"Today, we have 96 customers in our network, ranging from very small virtual pharma companies to large, global pharma organizations."
What does AGC Biologics’ footprint in the US look like, and does the company plan to expand here?
AGC Biologics has grown significantly since 2019, and today we have seven sites around the globe – three in the US, three in Europe, and one in Japan, where we plan to acquire an additional site soon. The company has also grown its human capital and today employs more than 2,500 people.
The company’s headquarters is in Seattle, where we have added new buildings for mammalian, microbial, and Covid-related projects. We recently acquired two sites in Colorado – one in Boulder and one in Longmont. The Longmont site, which we acquired to expand our cell and gene therapy services, is extremely large and presents many opportunities for the company and our customers. The Longmont acquisition came after a deal AGC Biologics did in Milan in 2020 where we acquired MolMed, a company with a strong bioreactor and cell therapy platform, which we are now leveraging in our Colorado facilities.
AGC Biologics has invested heavily in the US because this is the fastest growing market at the moment. We will continue to expand our operations in the country with the aim of the US market becoming our largest revenue generator. With our two site acquisitions in Colorado, we are proud to be the largest biotech company in the state. Colorado is an amazing area to be located as the quality of life is high, there is an excellent biotech ecosystem, and great support from the government and life science organizations. We look forward to continually expanding our sites and capabilities in the US in order to offer the best possible services to our customers.
To what extent is the area of orphan drugs still a core focus of AGC Biologics?
There are many orphan treatments that require manufacturing. That said, production volumes are relatively small, meaning it is hard for developers to justify setting up their own manufacturing capacity. Thus, CDMOs offer a great opportunity for orphan drug developers to outsource manufacturing capabilities so they can focus on the science and strategic planning to get their products to the market. With all our recent expansions and the investment in a new 20,000 L bioreactor in Boulder, AGC Biologics is not only servicing orphan drug products but is also targeting more large-volume molecules. We aim to offer compelling services to all our customers and we do not discriminate based on company size or manufacturing requirements.
Can you speak to the target profiles of the types of companies AGC Biologics works with?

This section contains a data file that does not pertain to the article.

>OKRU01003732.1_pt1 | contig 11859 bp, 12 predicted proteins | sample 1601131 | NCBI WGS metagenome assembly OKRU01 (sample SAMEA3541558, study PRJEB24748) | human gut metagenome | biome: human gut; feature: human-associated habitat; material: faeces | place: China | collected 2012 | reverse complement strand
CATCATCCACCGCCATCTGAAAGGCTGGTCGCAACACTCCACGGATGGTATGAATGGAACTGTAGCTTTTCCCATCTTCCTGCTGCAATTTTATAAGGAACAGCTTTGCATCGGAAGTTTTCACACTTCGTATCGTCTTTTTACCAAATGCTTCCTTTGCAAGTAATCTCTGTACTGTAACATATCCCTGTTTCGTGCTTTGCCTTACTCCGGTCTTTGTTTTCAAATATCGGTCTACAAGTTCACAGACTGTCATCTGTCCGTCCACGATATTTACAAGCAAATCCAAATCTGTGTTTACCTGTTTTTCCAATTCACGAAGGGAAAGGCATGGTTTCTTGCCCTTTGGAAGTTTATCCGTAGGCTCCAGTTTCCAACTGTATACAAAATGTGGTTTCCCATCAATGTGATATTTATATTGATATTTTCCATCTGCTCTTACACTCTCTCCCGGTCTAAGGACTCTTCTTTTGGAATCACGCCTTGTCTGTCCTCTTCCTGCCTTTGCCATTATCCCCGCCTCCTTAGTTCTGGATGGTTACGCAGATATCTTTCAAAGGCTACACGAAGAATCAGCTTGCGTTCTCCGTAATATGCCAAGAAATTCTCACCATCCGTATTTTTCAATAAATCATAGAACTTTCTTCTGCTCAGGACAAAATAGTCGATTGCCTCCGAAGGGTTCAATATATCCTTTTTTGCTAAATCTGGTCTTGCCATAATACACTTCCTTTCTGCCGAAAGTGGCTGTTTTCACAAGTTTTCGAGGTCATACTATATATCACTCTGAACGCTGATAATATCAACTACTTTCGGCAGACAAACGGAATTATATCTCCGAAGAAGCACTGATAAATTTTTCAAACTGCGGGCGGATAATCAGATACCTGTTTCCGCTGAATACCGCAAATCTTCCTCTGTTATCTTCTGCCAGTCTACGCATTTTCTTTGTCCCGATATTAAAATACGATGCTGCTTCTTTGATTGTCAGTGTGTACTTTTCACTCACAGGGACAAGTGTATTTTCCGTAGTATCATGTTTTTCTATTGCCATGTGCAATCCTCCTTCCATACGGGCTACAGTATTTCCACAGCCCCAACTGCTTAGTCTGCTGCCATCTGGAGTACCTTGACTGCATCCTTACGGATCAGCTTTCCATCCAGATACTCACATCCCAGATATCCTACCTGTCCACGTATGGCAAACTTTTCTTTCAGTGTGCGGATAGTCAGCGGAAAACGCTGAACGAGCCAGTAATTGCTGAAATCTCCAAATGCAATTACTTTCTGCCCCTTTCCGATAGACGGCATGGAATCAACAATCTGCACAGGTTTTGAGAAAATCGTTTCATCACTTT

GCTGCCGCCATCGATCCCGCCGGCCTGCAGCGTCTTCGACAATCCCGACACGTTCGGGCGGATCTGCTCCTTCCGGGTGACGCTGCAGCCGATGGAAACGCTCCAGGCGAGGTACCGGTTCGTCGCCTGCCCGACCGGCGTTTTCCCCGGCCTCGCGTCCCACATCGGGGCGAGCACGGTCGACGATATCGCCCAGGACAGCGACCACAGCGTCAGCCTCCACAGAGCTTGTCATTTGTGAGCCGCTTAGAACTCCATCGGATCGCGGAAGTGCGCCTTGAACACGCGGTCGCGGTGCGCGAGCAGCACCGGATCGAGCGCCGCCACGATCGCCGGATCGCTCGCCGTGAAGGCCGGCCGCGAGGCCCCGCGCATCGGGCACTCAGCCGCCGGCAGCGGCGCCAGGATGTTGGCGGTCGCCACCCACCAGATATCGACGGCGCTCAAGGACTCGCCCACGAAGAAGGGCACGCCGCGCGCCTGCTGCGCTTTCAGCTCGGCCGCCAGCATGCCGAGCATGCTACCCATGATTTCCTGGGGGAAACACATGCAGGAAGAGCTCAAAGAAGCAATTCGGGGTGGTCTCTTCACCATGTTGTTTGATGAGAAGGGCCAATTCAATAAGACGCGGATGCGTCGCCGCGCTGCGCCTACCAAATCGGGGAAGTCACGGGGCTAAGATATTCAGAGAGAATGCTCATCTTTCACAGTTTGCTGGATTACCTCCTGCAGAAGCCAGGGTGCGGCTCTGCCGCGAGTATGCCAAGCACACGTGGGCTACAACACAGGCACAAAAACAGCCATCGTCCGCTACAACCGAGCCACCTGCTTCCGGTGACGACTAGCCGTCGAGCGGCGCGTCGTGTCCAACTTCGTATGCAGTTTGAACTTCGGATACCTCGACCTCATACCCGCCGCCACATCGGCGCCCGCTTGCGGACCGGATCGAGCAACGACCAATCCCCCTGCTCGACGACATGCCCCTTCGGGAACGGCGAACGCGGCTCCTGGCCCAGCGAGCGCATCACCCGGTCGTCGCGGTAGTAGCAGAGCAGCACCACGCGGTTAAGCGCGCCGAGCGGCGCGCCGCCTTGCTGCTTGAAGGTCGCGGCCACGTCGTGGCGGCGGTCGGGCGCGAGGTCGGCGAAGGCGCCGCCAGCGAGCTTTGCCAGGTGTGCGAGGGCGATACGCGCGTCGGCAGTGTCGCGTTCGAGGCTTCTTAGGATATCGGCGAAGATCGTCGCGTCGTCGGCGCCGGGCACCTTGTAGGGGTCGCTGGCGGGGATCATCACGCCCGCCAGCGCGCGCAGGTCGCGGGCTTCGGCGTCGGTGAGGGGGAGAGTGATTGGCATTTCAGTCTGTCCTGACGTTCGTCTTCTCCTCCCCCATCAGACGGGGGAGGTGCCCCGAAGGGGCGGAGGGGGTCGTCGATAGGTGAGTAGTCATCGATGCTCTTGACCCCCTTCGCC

AGC Biologics has a truly diverse target group of customers; with the expansion of our portfolio of services naturally came an expansion of our customer base. Today, we have 96 customers in our network, ranging from very small virtual pharma companies to large, global pharma organizations. We offer world-class drug substance development and manufacturing services for mammalian and microbial based therapeutics, as well as multiple cGMP manufacturing lines at a variety of scales, according to customer needs. We are also growing our capabilities in the cell and gene therapy space, and we are committed to continuously innovating to solve our customers’ most complex challenges. We have established a global network of sites to be close to our customers and try to replicate all our service offerings in all the regions where we operate.
How has AGC Biologics supported initiatives that mitigate the spread of COVID-19?
We currently have eight projects related to COVID-19, dealing with prevention in terms of manufacturing vaccines or supplying vaccine components to customers. For example, we supply plasmid DNA materials to BioNTech for the Pfizer-BioNTech vaccine. We also have a contract with Novavax to manufacture Matrix-M, the adjuvant component for their COVID-19 vaccine.
What types of technology is the company currently investing in?
AGC Biologics has a specialized R&D department focused on developing new technologies for the company to leverage. We are developing a new generation monoclonal delivery platform that can eliminate all non-disposable or single use steps. We want to build a completely disposable system, including downstream, which has been a bit of a challenge. We are also working in cell line development, trying to improve the titers and the capabilities of the cell lines we offer. In terms of cell and gene therapy and plasmid DNA, we are working to increase the throughput of the processes to run multiple processes in parallel as a way to offer more plasmids for customers that need this important material. We will continue to invest in innovative technology to remain a leading CDMO in the biotech space.